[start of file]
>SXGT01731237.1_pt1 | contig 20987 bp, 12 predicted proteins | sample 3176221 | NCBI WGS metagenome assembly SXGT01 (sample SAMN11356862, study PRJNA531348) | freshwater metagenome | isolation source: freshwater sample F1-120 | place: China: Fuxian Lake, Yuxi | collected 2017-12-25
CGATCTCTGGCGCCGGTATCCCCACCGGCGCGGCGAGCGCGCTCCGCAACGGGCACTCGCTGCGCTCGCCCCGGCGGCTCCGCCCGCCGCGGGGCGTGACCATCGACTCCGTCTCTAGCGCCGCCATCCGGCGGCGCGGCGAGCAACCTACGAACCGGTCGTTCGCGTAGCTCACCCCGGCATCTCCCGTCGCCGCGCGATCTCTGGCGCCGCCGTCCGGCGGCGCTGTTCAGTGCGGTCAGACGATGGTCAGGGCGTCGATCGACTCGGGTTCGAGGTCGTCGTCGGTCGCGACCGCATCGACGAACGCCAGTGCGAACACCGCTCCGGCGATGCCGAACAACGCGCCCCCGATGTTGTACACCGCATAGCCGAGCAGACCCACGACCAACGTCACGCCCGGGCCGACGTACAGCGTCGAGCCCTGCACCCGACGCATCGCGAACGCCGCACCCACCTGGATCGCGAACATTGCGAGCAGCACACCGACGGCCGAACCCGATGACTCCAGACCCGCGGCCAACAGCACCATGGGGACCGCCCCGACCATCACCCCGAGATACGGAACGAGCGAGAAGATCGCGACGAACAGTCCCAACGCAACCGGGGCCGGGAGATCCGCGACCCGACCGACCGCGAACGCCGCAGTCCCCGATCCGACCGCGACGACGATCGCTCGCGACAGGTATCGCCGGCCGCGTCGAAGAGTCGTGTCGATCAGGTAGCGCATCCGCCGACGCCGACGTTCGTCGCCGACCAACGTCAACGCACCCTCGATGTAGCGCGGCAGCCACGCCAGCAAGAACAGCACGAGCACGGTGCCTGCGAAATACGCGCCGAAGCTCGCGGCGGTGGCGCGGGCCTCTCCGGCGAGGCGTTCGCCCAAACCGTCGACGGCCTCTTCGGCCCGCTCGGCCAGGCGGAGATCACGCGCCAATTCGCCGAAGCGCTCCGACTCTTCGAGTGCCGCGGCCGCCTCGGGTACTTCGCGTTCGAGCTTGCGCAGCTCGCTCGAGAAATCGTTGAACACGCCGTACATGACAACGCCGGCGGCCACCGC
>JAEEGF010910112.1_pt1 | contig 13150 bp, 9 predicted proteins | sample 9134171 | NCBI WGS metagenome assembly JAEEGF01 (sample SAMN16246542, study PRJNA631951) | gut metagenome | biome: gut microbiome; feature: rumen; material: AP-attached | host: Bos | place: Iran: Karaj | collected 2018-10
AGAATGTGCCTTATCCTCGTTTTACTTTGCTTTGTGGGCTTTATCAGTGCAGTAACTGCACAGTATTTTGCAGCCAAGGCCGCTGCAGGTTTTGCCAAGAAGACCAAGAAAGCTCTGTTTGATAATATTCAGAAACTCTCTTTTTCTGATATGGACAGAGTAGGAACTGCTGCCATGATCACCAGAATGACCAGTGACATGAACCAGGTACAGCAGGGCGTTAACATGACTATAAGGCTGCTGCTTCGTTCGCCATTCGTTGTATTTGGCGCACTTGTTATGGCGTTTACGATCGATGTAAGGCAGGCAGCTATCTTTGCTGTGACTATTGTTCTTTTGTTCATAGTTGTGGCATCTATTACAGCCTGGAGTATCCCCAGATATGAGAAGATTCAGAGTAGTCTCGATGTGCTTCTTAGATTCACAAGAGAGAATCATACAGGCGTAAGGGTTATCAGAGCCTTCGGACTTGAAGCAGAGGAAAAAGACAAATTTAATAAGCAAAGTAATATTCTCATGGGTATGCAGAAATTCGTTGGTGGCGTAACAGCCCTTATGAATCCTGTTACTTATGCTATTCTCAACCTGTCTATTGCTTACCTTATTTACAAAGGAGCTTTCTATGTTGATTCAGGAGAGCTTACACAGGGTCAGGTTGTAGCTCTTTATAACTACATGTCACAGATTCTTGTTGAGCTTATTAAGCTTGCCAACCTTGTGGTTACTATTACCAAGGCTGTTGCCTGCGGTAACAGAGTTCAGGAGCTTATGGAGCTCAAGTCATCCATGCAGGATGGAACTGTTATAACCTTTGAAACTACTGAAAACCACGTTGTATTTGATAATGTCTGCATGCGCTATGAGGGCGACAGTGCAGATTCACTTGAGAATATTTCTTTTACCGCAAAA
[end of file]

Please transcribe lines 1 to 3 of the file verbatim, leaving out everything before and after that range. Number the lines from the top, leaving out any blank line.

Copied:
>SXGT01731237.1_pt1 | contig 20987 bp, 12 predicted proteins | sample 3176221 | NCBI WGS metagenome assembly SXGT01 (sample SAMN11356862, study PRJNA531348) | freshwater metagenome | isolation source: freshwater sample F1-120 | place: China: Fuxian Lake, Yuxi | collected 2017-12-25
CGATCTCTGGCGCCGGTATCCCCACCGGCGCGGCGAGCGCGCTCCGCAACGGGCACTCGCTGCGCTCGCCCCGGCGGCTCCGCCCGCCGCGGGGCGTGACCATCGACTCCGTCTCTAGCGCCGCCATCCGGCGGCGCGGCGAGCAACCTACGAACCGGTCGTTCGCGTAGCTCACCCCGGCATCTCCCGTCGCCGCGCGATCTCTGGCGCCGCCGTCCGGCGGCGCTGTTCAGTGCGGTCAGACGATGGTCAGGGCGTCGATCGACTCGGGTTCGAGGTCGTCGTCGGTCGCGACCGCATCGACGAACGCCAGTGCGAACACCGCTCCGGCGATGCCGAACAACGCGCCCCCGATGTTGTACACCGCATAGCCGAGCAGACCCACGACCAACGTCACGCCCGGGCCGACGTACAGCGTCGAGCCCTGCACCCGACGCATCGCGAACGCCGCACCCACCTGGATCGCGAACATTGCGAGCAGCACACCGACGGCCGAACCCGATGACTCCAGACCCGCGGCCAACAGCACCATGGGGACCGCCCCGACCATCACCCCGAGATACGGAACGAGCGAGAAGATCGCGACGAACAGTCCCAACGCAACCGGGGCCGGGAGATCCGCGACCCGACCGACCGCGAACGCCGCAGTCCCCGATCCGACCGCGACGACGATCGCTCGCGACAGGTATCGCCGGCCGCGTCGAAGAGTCGTGTCGATCAGGTAGCGCATCCGCCGACGCCGACGTTCGTCGCCGACCAACGTCAACGCACCCTCGATGTAGCGCGGCAGCCACGCCAGCAAGAACAGCACGAGCACGGTGCCTGCGAAATACGCGCCGAAGCTCGCGGCGGTGGCGCGGGCCTCTCCGGCGAGGCGTTCGCCCAAACCGTCGACGGCCTCTTCGGCCCGCTCGGCCAGGCGGAGATCACGCGCCAATTCGCCGAAGCGCTCCGACTCTTCGAGTGCCGCGGCCGCCTCGGGTACTTCGCGTTCGAGCTTGCGCAGCTCGCTCGAGAAATCGTTGAACACGCCGTACATGACAACGCCGGCGGCCACCGC
>JAEEGF010910112.1_pt1 | contig 13150 bp, 9 predicted proteins | sample 9134171 | NCBI WGS metagenome assembly JAEEGF01 (sample SAMN16246542, study PRJNA631951) | gut metagenome | biome: gut microbiome; feature: rumen; material: AP-attached | host: Bos | place: Iran: Karaj | collected 2018-10